Technology develops at two speeds.
Most of the time it moves at a smooth pace. There is a constant stream of small, incremental updates, bug fixes and minor changes. Software version numbers tick over by one decimal point or less.
Now and then we see a great leap forward. An unexpected new device, app or service emerges almost from nowhere.
Great leaps change everything. They destroy old categories and create new ones. Think iPhone, Google search, tablets or Amazon Web Services.
It has been a while since the last great leap forward. We can argue about what it was in the comments if you like.
Despite the industry pushing hard in 2015, nothing seismic happened. It was a year of consolidation.
At best we can say some companies laid the seeds of possible future great leaps. While we won’t know what they are until they flower, driverless cars may be one. Or maybe not.
This isn’t unusual. Great leaps forward don’t happen every year. Indeed, there are more years without great leaps than with them.
Something that is almost the inverse of a great leap forward happened in 2015. We saw stagnation and worse.
Touchscreens were a fizzer. The biggest slump in PC sales coincided with the mainstream arrival of touchscreens.
The problem is with Windows PCs. Apple sales have grown while Windows computer sales show double-digit declines.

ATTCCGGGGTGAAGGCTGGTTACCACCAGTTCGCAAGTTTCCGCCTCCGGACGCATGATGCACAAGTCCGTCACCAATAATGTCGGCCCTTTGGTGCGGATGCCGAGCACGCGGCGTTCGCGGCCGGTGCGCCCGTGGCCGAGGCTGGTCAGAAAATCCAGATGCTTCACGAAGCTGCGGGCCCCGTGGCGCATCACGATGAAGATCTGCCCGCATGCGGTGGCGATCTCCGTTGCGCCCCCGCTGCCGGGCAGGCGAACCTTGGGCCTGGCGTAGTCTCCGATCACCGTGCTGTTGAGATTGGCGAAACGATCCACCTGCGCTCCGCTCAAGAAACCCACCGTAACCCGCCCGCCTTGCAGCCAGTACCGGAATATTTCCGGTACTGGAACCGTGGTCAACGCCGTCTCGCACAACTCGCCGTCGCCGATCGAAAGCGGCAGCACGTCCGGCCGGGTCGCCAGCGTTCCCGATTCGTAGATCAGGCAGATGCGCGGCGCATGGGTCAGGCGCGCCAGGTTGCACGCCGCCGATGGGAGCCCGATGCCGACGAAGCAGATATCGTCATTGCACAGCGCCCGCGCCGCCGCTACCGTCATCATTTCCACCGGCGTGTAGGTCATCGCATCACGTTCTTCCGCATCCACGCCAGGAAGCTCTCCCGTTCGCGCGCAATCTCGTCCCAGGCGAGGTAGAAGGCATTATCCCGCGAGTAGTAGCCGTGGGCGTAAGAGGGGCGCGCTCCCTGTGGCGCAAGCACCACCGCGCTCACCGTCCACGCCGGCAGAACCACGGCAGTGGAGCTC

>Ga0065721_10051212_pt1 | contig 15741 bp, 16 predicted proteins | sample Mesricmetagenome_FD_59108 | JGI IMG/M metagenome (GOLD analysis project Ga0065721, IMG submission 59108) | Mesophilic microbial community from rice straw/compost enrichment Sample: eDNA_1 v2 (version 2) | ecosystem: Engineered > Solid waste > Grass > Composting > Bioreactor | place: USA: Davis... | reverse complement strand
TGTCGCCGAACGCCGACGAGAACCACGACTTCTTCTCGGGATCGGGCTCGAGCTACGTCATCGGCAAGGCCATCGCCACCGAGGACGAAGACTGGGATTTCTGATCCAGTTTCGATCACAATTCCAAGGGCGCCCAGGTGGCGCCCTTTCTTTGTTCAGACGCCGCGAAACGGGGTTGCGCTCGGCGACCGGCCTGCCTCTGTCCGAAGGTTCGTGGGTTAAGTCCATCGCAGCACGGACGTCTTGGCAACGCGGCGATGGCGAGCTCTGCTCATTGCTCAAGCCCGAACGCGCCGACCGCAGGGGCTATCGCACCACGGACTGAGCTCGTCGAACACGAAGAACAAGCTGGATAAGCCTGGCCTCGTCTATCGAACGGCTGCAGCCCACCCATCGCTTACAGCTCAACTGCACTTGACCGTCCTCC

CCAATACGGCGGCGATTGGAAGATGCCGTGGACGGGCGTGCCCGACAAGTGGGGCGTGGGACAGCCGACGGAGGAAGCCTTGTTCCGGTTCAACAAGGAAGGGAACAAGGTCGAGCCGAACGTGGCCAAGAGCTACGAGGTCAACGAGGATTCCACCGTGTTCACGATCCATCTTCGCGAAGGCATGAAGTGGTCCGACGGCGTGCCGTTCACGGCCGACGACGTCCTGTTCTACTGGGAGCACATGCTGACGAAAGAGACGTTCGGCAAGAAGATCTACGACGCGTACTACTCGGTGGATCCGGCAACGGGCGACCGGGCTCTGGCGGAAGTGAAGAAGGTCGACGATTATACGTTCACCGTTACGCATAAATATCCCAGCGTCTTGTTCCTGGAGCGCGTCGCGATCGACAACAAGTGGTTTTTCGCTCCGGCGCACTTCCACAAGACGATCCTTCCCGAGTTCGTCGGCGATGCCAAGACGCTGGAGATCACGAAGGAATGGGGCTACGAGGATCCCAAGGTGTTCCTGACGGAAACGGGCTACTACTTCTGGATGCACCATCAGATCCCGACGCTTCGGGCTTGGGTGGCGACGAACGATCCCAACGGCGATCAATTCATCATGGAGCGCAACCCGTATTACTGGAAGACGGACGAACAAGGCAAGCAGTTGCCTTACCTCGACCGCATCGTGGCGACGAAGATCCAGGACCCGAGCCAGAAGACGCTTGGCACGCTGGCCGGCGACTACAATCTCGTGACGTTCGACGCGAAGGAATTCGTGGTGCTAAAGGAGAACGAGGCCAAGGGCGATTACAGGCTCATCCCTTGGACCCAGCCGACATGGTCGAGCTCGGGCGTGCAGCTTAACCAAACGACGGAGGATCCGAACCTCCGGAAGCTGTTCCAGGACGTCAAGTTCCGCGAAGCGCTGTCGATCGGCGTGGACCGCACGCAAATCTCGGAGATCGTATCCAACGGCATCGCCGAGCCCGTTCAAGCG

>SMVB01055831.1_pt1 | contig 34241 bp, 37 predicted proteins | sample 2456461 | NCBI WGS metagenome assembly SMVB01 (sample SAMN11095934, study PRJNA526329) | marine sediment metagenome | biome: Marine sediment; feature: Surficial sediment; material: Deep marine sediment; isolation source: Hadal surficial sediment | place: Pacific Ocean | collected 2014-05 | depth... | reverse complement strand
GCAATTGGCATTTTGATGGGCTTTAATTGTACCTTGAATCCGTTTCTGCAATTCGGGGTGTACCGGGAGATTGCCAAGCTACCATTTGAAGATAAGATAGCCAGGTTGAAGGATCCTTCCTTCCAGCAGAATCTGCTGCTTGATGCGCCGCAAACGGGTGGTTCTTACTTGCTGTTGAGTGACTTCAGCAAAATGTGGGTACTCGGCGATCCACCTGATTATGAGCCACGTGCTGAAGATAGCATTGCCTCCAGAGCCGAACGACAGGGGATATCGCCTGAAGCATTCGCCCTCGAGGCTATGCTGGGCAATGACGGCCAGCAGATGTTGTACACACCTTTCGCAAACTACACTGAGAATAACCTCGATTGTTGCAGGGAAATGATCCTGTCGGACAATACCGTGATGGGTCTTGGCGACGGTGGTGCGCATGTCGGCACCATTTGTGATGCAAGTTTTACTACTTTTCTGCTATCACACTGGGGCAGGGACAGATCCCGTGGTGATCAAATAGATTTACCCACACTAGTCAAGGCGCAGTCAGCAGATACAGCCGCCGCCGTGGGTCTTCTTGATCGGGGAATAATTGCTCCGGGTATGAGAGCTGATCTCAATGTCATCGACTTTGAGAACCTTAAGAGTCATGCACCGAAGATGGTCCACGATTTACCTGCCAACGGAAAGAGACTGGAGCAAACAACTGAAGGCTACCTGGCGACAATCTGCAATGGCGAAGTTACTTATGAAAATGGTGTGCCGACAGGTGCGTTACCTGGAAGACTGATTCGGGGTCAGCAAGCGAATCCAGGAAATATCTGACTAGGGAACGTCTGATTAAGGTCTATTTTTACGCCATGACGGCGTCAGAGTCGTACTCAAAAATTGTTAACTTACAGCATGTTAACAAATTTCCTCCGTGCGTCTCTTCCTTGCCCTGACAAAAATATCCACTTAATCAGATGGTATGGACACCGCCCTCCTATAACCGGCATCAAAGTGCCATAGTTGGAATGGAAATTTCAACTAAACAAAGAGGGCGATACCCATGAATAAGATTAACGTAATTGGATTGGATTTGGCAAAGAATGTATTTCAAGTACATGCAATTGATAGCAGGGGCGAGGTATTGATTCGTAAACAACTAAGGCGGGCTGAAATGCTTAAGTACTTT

Even Apple shows weakness. The new MacBook was a clever attempt to meet a market need. It works well for some users, but sales haven’t caught fire.
One bright spot is advanced hybrid portables like Microsoft’s Surface Pro and the Huawei Matebook introduced last week. Their sales are growing at around 20 percent albeit from a small base.
Hybrid sales may be growing, but they aren’t winning new hearts fast enough to plug the gaps elsewhere in the PC business.
Phones have replaced PCs at the centre of our working and online lives. For years they developed at a clip adding exciting and useful new features each year.
In 2015 that came to a halt. Phones got a little better. Cheap phones got better. But there was no compelling new features to justify faster-than-essential upgrades.
Phone technology has stagnated. No doubt there are cool new ideas bubbling in the labs in Apple, Samsung or Huawei. But, at least for now, we appear to have reached the limit of existing phone formats.
Windows 10 is a better effort from Microsoft than the limp Windows 8, but it does little more than put the operating system back on track. It is not a dramatic breakthrough. It is a much-needed fix.
Microsoft scores better elsewhere. Office continues to evolve and spread its reach to new devices. The Surface Pro 4 and the Surface Book are great computers, but neither is a great leap forward.
The most hyped introduction of 2015 was Apple’s Wtch. It wasn’t new, a slew of watches were already on sale when it arrived.
It wasn’t special. Sure, many people reading this will disagree and tell me how their Watch is an essential part of their life. It’s almost a year after the Watch first appeared and there is no buzz. Even developers have given up sending out gushing press releases about Watch apps.
Virtual reality continues to generate media copy. Devices may pour out from factories, but little is happening with content. And the content that has appeared is lame.
- This, it turns out, is how most life scientists now think evolution works. Smooth changes and occasional big jumps. ↩
- My picks for the most important recent developments are software defined networking and network function virtualisation. While the technologies are big news for service providers they’re invisible to everyday technology customers. That’s hardly the stuff of a great leap forward. ↩